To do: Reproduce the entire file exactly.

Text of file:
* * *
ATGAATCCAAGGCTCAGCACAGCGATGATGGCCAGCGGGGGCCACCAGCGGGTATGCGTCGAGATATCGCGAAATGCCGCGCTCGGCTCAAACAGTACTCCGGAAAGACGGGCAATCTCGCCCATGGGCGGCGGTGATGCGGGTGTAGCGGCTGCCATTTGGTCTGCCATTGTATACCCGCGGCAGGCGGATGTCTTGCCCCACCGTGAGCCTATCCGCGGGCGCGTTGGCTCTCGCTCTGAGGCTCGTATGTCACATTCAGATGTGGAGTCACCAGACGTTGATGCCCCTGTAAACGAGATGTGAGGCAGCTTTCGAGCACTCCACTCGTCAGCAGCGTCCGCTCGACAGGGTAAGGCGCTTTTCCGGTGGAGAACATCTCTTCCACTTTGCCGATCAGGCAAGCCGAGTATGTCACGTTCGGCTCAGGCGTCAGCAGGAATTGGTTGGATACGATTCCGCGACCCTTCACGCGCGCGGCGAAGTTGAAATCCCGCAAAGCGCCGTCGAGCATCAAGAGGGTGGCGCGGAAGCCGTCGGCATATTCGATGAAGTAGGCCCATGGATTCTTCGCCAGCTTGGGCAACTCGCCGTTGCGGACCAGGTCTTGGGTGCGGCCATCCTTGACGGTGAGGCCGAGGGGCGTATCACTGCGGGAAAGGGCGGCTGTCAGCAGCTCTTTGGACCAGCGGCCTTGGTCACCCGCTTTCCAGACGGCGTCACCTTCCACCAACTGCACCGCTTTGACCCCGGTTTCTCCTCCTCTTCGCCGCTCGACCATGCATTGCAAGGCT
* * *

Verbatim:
ATGAATCCAAGGCTCAGCACAGCGATGATGGCCAGCGGGGGCCACCAGCGGGTATGCGTCGAGATATCGCGAAATGCCGCGCTCGGCTCAAACAGTACTCCGGAAAGACGGGCAATCTCGCCCATGGGCGGCGGTGATGCGGGTGTAGCGGCTGCCATTTGGTCTGCCATTGTATACCCGCGGCAGGCGGATGTCTTGCCCCACCGTGAGCCTATCCGCGGGCGCGTTGGCTCTCGCTCTGAGGCTCGTATGTCACATTCAGATGTGGAGTCACCAGACGTTGATGCCCCTGTAAACGAGATGTGAGGCAGCTTTCGAGCACTCCACTCGTCAGCAGCGTCCGCTCGACAGGGTAAGGCGCTTTTCCGGTGGAGAACATCTCTTCCACTTTGCCGATCAGGCAAGCCGAGTATGTCACGTTCGGCTCAGGCGTCAGCAGGAATTGGTTGGATACGATTCCGCGACCCTTCACGCGCGCGGCGAAGTTGAAATCCCGCAAAGCGCCGTCGAGCATCAAGAGGGTGGCGCGGAAGCCGTCGGCATATTCGATGAAGTAGGCCCATGGATTCTTCGCCAGCTTGGGCAACTCGCCGTTGCGGACCAGGTCTTGGGTGCGGCCATCCTTGACGGTGAGGCCGAGGGGCGTATCACTGCGGGAAAGGGCGGCTGTCAGCAGCTCTTTGGACCAGCGGCCTTGGTCACCCGCTTTCCAGACGGCGTCACCTTCCACCAACTGCACCGCTTTGACCCCGGTTTCTCCTCCTCTTCGCCGCTCGACCATGCATTGCAAGGCT